I'm learning algorithm theory and the teacher asked a question that confuses me.
Do $A$ and $B$ exist such that $A$ is not truth-table reducible to $B$, but $B$ is truth-table reducible to $A$?
Following Brian M. Scott's hint I post this as an answer.
The question is probably just an exercise in thinking about the definition.
Take $A$ an undecidable language on an alphabet with $n$ elements (assume it does not contain $\epsilon$ the empty word), or the corresponding subset of $\mathbb N$ by interpreting words as $n$-ary expansions. $A$ may be formulas provable with Peano's axioms for arithmetic. In this case Gödel numbering of formulas gives a second way of viewing $A$ as a set of natural numbers. Gödel and Turing proved $A$ is not decidable: there is no Turing machine that stops for all input (word in the alphabet $A$ is encoded in) with the right answer, 1 if the input is in $A$ and 0 if not. (Remark: The language is recursively enumerable so there is a TM which accepts all and only words in $A$, but then it will not stop on some input -which therefore is not in $A$, but this machine will not tell.)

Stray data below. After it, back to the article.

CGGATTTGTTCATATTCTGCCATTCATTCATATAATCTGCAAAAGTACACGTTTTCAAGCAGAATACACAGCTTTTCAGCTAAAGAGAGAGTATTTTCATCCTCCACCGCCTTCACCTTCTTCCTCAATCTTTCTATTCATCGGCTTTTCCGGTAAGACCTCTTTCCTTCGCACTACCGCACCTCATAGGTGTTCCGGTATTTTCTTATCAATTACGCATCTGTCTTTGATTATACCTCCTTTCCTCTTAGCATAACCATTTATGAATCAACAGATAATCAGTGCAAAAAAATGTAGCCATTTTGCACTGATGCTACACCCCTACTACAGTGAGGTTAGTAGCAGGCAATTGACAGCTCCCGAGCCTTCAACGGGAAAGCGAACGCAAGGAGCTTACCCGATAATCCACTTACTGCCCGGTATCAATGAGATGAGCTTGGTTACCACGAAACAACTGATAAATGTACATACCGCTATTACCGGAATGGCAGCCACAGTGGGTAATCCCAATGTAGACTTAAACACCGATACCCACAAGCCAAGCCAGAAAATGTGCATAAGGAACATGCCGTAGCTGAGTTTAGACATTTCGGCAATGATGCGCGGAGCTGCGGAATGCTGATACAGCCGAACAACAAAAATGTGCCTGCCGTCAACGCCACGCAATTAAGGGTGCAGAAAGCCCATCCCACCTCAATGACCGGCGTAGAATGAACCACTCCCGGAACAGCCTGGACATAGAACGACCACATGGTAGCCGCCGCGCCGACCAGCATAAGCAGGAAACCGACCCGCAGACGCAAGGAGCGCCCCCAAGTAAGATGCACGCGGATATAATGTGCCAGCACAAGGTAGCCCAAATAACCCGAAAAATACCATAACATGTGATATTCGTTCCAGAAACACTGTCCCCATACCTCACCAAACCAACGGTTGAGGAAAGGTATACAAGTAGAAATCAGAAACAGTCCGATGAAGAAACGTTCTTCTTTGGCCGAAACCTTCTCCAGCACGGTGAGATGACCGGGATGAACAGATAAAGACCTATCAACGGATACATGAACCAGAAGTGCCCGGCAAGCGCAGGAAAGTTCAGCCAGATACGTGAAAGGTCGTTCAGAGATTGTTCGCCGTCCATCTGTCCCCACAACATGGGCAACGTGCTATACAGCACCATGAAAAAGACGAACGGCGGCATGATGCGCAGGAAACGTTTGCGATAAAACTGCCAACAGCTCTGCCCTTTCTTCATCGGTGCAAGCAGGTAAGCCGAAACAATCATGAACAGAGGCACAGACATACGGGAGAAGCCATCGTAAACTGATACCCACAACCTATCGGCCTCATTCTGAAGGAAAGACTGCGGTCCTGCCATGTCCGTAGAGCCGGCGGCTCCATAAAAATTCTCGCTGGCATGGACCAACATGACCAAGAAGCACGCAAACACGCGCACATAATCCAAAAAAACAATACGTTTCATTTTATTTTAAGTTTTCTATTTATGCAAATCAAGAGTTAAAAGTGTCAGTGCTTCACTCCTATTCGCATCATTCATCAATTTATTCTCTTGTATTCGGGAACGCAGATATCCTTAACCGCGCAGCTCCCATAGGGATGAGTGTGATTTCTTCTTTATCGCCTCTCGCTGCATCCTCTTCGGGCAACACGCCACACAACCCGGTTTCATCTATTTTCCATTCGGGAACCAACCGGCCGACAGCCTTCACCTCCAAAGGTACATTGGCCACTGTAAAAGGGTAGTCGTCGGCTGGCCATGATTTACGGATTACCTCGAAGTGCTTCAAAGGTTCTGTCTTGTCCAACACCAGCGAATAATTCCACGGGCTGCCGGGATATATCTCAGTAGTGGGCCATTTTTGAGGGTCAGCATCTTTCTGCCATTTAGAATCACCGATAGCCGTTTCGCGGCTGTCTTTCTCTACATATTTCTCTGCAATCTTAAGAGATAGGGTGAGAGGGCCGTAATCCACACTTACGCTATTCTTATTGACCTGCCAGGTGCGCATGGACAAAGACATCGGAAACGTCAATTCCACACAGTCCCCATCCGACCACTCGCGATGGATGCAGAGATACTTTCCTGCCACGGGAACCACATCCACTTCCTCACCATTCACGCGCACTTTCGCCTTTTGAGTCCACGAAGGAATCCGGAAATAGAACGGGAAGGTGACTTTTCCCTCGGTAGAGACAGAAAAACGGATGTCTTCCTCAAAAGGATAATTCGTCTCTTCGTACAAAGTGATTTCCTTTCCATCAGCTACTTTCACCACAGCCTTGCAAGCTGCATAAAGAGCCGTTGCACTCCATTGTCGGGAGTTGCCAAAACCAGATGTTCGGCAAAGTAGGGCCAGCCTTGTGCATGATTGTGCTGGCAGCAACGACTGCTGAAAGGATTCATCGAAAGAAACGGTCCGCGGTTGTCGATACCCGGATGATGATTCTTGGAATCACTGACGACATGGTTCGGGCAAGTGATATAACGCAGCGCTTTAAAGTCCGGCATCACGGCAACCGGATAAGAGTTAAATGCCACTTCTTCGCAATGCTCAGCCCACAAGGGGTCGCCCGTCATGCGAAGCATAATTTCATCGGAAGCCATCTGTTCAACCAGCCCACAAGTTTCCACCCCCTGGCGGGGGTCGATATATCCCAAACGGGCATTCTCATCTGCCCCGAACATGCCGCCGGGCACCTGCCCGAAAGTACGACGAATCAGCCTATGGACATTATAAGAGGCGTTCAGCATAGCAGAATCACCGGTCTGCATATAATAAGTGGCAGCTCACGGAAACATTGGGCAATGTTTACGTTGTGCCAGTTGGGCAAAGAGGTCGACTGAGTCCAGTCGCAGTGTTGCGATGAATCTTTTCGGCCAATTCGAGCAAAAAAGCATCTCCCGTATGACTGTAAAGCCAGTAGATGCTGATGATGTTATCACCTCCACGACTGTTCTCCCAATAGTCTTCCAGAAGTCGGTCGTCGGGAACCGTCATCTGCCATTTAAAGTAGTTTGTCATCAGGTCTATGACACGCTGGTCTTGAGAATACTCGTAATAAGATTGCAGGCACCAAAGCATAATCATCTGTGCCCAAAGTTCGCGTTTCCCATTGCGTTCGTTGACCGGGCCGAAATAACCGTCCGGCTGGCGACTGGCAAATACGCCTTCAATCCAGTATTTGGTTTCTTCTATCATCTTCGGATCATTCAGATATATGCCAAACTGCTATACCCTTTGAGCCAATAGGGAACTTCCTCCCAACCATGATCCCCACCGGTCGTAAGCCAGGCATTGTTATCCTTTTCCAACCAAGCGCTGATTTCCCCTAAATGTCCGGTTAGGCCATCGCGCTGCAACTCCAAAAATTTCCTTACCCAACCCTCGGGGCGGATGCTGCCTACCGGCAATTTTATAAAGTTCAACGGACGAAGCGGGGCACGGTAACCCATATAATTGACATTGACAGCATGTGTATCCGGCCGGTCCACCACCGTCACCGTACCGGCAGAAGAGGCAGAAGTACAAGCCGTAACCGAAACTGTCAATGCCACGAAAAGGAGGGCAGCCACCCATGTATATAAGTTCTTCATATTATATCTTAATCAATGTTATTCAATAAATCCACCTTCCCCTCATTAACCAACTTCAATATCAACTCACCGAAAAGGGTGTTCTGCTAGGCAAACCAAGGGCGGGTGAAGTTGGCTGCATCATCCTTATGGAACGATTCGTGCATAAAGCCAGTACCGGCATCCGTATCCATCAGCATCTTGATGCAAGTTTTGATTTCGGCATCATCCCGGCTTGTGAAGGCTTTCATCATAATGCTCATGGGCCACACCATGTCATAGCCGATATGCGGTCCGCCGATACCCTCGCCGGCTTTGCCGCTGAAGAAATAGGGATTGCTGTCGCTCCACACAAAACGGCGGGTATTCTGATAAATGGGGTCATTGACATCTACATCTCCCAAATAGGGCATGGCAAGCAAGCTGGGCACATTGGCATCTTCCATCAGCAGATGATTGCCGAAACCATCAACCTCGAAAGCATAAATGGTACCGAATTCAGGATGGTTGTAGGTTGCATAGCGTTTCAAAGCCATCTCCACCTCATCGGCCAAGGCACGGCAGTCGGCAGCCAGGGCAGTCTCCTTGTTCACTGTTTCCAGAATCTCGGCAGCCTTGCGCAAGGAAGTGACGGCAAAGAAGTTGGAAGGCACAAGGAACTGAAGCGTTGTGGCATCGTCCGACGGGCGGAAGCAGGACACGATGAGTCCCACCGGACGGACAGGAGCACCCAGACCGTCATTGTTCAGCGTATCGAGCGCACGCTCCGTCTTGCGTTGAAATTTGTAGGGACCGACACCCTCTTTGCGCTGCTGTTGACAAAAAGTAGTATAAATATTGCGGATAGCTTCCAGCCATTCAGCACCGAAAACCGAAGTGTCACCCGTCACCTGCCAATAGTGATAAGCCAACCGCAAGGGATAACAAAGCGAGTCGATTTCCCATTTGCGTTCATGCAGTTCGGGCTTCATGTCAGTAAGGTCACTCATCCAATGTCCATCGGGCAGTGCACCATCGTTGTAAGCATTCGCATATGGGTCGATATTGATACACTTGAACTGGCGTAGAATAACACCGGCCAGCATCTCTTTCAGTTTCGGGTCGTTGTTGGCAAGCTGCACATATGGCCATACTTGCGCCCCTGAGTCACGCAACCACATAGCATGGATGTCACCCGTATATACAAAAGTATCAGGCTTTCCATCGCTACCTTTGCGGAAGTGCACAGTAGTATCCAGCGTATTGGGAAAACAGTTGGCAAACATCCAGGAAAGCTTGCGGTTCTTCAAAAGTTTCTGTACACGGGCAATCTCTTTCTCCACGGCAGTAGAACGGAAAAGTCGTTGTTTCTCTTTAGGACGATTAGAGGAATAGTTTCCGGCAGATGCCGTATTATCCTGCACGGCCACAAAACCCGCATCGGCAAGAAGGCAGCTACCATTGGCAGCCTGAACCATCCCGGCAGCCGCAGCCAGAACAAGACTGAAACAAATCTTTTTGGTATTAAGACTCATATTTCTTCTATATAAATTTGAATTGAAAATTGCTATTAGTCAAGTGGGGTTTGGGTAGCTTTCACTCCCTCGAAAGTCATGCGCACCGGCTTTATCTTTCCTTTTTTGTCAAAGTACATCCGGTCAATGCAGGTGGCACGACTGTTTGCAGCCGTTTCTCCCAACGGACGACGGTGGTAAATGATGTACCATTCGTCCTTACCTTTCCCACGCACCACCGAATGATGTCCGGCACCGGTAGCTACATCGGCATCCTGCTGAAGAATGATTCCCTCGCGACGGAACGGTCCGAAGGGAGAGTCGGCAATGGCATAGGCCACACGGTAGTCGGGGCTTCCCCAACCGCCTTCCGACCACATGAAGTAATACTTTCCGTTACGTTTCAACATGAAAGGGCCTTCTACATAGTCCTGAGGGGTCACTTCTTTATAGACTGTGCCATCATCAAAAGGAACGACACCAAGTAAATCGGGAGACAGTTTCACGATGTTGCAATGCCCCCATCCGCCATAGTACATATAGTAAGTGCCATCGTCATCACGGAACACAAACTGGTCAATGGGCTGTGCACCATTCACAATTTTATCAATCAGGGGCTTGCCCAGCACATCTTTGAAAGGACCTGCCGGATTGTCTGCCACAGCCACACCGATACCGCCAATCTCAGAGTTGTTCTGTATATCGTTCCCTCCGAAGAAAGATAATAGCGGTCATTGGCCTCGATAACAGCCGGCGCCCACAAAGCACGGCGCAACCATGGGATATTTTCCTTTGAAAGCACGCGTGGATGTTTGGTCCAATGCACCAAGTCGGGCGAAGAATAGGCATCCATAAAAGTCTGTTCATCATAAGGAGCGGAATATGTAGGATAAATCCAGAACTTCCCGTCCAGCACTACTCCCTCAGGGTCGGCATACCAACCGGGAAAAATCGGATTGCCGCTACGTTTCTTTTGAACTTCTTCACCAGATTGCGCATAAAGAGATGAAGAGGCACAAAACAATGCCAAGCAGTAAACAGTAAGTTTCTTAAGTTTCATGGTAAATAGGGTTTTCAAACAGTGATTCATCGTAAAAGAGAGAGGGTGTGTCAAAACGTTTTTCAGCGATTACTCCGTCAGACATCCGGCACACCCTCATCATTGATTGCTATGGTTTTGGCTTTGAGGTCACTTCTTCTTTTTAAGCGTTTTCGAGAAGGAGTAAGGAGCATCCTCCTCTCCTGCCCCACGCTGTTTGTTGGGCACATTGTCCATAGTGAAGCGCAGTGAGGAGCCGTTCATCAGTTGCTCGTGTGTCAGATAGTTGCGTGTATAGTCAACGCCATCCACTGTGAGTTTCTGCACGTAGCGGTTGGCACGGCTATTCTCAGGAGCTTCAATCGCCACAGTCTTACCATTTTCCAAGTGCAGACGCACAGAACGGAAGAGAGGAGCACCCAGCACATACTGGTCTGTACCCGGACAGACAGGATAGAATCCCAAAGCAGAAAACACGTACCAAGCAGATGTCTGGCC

Take $B$ a decidable language, for instance all nonempty words, or the empty set.
Now $B$ truth-table-reduces to $A$ simply outputing the easily-computed (without calling on the oracle) answer, i.e. always accepting in the first example of $B$ above. But $A$ does not so reduce to $B$ because truth-table calls to computable oracles can be implemented as Turing machines, by adding the TM working to output oracle answers for $B$ and the truth-table call procedure, to a putative TM deciding $A$ with $B$ as oracle. This would give a TM deciding $A$, and we know this is impossible.